from my buddy Steve Davis
Here is my experience of being profiled: We lived in Memphis, TN. My dad had found a car for our daughter–bright red with dark windows. It looked like something someone in their teens or early twenties would drive. Some people said it looked like something a gangster would drive.
Our daughter’s friends thought it was cool, but she was a little embarrassed and prefered to drive something a little more demur.
I ended up driving her flashy red car. I got pulled over a block from my house one evening. When the officer saw that I was a clean-shaven, untattooed, middle-aged person, he was very polite, as I was in response.
He said he pulled me over because my tail light was out. I got out of the car and went back and looked at it, and we both saw it was working fine. He said, “Well it must be a short, you better get that checked out.”
Yes sir, officer.
Since he had pulled me over, he had to run my licence plate.
Nashville said my licence was expired.
But officer, it has the new sticker right on it. I just got it last week.
“Well, anyone can get a sticker. I’m going to write you a ticket. If you can proof you have a proper registration and paid for this years tags, the court will dismiss it.”
It took me several days of personal visits and phone calls, being sent from the County Courthouse to the city office, and more calls to Nashville. It turned out it was a simple mistake. Someone locally had not properly notified Nashville. Eventually the problem was solved.
But I learned two things. I saw how profiling works–in my case I was profiled because of a flashy car. Second, I saw how bureaucracy works and learned how frustrating it can be.
Its been about thirty years since our federal and state governments started reducing direct support for higher education and started steering students toward student loans. Now students commonly leave college with the equivalent of a mortgage payment, a debt many of them can never repay or escape.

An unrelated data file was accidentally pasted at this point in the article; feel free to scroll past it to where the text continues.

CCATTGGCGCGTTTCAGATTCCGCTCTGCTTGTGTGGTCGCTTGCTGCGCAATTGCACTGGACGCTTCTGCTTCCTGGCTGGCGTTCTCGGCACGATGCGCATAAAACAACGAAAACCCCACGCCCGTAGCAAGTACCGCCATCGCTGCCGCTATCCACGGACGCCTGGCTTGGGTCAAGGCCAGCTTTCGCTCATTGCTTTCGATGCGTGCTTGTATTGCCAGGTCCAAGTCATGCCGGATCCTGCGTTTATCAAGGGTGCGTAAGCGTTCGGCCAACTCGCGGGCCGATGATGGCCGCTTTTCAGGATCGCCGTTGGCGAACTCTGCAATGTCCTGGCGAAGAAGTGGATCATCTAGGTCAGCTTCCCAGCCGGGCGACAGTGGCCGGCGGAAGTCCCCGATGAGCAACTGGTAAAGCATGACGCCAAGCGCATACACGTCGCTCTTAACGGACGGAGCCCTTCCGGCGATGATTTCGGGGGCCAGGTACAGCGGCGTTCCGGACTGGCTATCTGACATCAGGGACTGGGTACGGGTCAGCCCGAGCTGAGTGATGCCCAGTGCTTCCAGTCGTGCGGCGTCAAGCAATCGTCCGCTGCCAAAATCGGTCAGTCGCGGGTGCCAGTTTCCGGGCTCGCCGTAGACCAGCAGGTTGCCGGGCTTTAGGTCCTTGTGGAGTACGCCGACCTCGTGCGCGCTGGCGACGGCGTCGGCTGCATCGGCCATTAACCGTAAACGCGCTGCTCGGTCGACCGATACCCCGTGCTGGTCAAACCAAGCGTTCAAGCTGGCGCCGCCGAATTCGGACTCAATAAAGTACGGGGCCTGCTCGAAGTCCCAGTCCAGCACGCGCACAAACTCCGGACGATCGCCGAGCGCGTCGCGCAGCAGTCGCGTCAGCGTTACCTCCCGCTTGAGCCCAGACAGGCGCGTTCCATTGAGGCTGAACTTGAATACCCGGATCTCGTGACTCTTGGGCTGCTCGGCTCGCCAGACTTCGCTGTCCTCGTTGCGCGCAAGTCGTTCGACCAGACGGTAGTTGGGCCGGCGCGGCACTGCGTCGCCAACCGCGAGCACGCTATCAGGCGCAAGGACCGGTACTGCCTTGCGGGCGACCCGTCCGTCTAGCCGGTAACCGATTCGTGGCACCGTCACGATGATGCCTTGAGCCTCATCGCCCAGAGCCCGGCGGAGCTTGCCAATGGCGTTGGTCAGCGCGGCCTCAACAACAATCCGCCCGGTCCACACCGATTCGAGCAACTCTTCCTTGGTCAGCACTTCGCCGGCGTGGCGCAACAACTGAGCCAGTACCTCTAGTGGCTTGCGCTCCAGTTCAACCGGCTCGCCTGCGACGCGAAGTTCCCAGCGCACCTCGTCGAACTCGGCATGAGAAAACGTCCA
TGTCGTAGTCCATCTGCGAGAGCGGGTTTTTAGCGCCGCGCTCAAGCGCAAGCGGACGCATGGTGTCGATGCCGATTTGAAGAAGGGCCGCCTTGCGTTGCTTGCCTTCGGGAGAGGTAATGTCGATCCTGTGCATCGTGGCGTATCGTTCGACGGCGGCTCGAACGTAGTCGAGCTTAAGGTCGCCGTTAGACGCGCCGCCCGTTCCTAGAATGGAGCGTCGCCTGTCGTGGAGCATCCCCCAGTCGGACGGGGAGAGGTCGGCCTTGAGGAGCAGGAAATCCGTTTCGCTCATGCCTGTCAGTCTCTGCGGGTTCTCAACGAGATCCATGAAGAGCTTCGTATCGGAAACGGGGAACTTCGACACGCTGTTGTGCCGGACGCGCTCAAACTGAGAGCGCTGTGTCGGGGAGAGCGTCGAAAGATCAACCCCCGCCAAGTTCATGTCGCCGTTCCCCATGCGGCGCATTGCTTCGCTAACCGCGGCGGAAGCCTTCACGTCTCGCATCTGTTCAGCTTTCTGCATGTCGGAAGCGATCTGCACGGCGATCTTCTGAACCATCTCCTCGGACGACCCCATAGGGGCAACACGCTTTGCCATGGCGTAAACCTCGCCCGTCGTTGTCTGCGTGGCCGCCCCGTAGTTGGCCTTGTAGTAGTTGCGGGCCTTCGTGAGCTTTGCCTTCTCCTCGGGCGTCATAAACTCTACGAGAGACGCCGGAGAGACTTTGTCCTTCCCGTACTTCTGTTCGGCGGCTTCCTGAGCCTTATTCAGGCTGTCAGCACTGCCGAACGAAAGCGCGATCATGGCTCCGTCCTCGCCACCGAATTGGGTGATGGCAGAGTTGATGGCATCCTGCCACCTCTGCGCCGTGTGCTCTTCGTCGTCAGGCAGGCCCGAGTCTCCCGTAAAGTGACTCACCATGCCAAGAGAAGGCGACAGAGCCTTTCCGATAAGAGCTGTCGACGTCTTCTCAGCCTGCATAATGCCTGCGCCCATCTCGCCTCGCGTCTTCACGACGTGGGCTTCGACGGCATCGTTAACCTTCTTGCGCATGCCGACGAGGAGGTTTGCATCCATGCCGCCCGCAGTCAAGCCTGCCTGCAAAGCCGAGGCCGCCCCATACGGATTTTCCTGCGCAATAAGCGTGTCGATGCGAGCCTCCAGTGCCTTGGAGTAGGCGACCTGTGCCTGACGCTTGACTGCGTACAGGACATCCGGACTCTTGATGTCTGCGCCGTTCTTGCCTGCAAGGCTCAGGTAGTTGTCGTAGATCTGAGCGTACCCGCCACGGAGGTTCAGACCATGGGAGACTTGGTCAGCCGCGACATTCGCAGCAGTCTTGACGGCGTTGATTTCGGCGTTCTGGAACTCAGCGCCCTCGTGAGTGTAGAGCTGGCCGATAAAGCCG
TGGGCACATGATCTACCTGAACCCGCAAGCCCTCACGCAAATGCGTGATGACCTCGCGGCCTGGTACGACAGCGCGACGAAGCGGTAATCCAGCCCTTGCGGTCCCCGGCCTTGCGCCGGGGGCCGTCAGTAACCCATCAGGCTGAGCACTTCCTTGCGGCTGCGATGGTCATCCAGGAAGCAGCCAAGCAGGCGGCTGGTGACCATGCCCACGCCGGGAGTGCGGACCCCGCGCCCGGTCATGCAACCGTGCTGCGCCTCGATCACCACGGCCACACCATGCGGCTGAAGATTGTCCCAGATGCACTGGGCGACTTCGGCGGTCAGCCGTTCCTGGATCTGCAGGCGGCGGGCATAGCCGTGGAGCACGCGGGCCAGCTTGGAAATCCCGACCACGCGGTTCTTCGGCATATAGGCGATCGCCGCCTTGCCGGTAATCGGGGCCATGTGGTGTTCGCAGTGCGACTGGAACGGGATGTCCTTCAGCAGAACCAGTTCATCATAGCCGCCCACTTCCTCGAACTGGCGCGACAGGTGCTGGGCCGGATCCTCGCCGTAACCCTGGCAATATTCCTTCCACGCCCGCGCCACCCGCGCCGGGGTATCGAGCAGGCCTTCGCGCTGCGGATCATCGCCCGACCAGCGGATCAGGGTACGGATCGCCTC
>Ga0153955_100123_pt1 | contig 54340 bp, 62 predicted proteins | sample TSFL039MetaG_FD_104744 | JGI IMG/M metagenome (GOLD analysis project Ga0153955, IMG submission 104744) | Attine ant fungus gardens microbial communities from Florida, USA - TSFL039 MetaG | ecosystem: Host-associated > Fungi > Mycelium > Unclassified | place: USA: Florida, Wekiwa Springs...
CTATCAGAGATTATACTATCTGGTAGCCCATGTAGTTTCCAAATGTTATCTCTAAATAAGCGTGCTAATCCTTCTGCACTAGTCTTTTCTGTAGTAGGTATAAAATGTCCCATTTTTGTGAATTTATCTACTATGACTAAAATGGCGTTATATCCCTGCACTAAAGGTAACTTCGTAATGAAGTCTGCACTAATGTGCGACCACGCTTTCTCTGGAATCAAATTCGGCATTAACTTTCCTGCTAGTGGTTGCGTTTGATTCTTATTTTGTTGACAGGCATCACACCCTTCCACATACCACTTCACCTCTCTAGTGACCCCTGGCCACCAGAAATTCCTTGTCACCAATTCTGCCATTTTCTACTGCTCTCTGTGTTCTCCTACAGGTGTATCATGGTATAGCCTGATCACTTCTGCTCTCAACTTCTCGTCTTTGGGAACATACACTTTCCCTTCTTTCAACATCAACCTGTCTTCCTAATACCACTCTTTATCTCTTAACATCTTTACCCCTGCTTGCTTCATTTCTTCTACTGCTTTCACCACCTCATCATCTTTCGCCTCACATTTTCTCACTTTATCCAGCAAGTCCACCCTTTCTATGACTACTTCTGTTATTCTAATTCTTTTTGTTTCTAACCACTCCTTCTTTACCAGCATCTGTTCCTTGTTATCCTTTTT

Private colleges, and specifically, church-related Christian colleges have bought into the same student-debt funded tuition scheme.
When I entered one such college in another millenium, I never heard of FAFSA. Typically I would start the fall semester with enough money to pay my tuition, then in January, I might take out a short-term loan from the college, which I was able to repay over the summer and start the cycle again. I was able to get through more years of graduate study than is profitable in the same way.
Back in those days we were reminded that our tuition was only a token, it only paid a small percentage of the cost of our education. We were reminded that little old ladies on Social Security and hard working farmers contributed to our institution from their meager savings. And that was true.
But somewhere in the last few years administrators of Christian colleges found it was easier to raise tuition than to raise support for their students.
Their peers headed for law school or business school might look forward to a lucrative job that would make repayment of their student loans easy. Most of our students were headed to for far more modest (to put it mildly) salaries, and will be saddled with debt.
Hearing the tragic news about Kayla Mueller this week, I thought about some of my own former students who majored in intercultural studies and are serving people and God overseas, as she did. These were some of our brightest and most dedicated students. But many of them have to devote several years to paying off their student loans before than can go and serve in other lands among other cultures.
There will be another economic downturn, and tuition will become unsustainable. Meanwhile, students are customers paying for a service and are entitled to have it their way.